Turkish trade with Iran is a case in point. Bilateral commerce declined sharply between 2017 and 2020. US sanctions were not the only reason behind this drop. For its part, Tehran certainly believed the Turks used American sanctions on Iran as a pretext to reduce trade. Not even the argument that the coronavirus crisis had reduced demand in Turkey for Iranian energy and goods had much credence in Tehran. Thanks to border closures, land-based trade had come to a halt for much of 2020 but Turkish actions preceding the pandemic were as, if not more, telling for the Iranians.
When, in early 2020, reported Kurdish militants blew up a section of a gas pipeline from Iran to Turkey, Tehran was quick to offer to jointly repair the damaged pipeline. The Turks ignored this offer, leading Iran’s Oil Minister Bijan Zangeneh to accuse Ankara of being an irresponsible partner. Zangeneh is among the more diplomatic-minded senior officials in Tehran. His publicly expressed anger spoke volumes about Iran’s state of indignation at Turkey. Not only were the Turks refusing to repair the pipeline and restore natural gas imports from Iran, they were at the same time increasing Liquified Natural Gas (LNG) imports from the US.
The Turks could point to lower prices for American LNG supplies than the gas that comes from Iran via the pipeline. To Iran, however, this was less about commercial logic and more to do with Turkey simply looking to downgrade its energy ties with Iran. There is also no indication Iran and Turkey will extend the 25-year gas contract set to expire in 2026. Turkish energy imports from Iran have been the bedrock of bilateral trade. The Turks might have very good reasons to reconsider their energy trade with Iran, and it has to be remembered that Ankara’s energy policy recalibration, aimed at energy security through diversification, is not only impacting Iran. Turkish gas imports from Russia have also declined.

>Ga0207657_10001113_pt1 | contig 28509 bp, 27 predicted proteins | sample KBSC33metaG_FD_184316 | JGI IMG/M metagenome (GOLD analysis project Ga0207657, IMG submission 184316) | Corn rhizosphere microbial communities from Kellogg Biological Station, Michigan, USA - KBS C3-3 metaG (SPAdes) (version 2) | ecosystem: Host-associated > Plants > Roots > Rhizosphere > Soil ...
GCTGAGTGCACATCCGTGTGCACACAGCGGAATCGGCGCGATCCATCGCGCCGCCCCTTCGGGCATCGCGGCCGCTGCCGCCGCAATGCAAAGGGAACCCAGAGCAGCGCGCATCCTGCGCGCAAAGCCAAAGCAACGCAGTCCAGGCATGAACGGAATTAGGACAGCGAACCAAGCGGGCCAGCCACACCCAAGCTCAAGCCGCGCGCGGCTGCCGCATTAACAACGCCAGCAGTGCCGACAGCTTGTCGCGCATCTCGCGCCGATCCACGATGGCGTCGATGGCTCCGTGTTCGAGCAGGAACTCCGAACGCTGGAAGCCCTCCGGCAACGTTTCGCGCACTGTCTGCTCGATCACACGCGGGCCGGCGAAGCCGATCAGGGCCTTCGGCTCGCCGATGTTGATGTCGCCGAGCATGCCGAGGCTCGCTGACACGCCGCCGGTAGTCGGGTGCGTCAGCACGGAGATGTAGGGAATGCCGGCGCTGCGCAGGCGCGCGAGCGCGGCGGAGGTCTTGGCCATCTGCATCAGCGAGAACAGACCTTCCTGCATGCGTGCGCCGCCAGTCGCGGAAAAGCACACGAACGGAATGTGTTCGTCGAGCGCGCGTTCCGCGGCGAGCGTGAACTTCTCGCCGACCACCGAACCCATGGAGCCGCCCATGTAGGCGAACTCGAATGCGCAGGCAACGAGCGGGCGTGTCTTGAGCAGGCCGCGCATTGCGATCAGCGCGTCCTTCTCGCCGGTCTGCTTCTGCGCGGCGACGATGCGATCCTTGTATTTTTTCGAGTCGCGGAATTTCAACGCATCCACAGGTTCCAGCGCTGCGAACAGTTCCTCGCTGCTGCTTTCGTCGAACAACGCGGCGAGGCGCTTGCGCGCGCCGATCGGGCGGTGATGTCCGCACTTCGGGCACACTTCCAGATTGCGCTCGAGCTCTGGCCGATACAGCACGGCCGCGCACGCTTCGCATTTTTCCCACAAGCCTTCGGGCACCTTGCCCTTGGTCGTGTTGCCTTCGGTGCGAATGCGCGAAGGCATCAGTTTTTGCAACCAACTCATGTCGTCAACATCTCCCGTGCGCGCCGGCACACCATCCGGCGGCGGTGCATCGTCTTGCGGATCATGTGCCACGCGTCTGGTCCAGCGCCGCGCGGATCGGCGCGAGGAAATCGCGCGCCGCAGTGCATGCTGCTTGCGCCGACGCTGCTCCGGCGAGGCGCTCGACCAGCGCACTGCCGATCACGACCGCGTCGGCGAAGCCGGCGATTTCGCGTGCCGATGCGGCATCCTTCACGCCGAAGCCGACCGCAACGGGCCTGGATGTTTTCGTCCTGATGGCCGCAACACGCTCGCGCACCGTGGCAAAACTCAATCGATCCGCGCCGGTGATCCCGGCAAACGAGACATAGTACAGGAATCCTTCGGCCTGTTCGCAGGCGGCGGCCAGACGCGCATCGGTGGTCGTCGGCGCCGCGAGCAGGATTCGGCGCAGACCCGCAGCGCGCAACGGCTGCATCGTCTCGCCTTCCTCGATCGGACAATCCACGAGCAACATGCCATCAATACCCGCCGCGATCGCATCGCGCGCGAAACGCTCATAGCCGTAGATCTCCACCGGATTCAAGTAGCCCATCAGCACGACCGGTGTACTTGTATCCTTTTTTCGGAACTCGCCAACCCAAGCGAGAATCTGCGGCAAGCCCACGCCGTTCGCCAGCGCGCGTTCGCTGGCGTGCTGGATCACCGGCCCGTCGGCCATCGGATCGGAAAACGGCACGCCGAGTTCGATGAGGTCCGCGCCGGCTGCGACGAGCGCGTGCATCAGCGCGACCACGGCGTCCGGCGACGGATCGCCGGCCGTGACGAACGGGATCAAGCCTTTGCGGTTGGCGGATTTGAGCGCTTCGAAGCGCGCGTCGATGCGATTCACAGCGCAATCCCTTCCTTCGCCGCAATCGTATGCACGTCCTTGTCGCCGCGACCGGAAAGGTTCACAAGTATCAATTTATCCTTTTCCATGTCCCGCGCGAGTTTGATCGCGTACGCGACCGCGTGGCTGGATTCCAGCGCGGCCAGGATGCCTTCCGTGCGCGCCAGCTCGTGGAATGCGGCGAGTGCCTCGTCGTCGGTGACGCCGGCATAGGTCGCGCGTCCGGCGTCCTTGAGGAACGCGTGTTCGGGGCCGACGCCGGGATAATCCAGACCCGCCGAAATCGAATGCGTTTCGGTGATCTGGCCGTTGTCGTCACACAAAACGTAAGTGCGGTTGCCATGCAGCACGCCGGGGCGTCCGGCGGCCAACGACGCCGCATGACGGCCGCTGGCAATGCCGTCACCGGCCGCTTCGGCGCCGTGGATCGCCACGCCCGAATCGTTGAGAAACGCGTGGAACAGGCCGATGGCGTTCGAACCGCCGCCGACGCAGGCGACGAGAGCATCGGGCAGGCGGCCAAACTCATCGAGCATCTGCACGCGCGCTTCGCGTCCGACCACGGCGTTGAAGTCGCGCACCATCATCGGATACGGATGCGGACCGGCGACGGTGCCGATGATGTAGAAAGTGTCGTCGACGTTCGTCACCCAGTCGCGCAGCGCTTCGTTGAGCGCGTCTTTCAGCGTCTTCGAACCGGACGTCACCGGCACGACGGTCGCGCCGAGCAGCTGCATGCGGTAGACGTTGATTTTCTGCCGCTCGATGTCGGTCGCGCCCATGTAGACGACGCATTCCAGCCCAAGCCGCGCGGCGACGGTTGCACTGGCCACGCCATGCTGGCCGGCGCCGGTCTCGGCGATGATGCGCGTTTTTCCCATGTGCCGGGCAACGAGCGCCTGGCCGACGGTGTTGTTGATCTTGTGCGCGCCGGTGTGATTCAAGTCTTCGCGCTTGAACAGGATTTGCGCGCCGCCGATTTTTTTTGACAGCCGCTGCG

Iranian-Turkish trade and economic cooperation is significant because, since 1979, it has been the all-important platform on which otherwise often tense relations could survive on. With trade and economic ties weakening, Iranian-Turkish geopolitical rivalry has the potential to sharply intensify. That is true in Syria, Iraq, in the South Caucasus, and elsewhere.
Trade and transit routes
In September 2020, the presidents of Iran and Turkey recommitted to increasing bilateral trade to $30 billion a year. Iranian-Turkish trade has sat at around $10 billion a year for the past decade, so the mentioned goal would be a significant leap. At the same time, in the last decade alone, many promises to increase trade have been left unrealized. But this latest policy goal was announced at a time when trade volumes were in fact fast declining. In the first six months of 2020, trade between Iran and Turkey declined 73 percent to about $1 billion.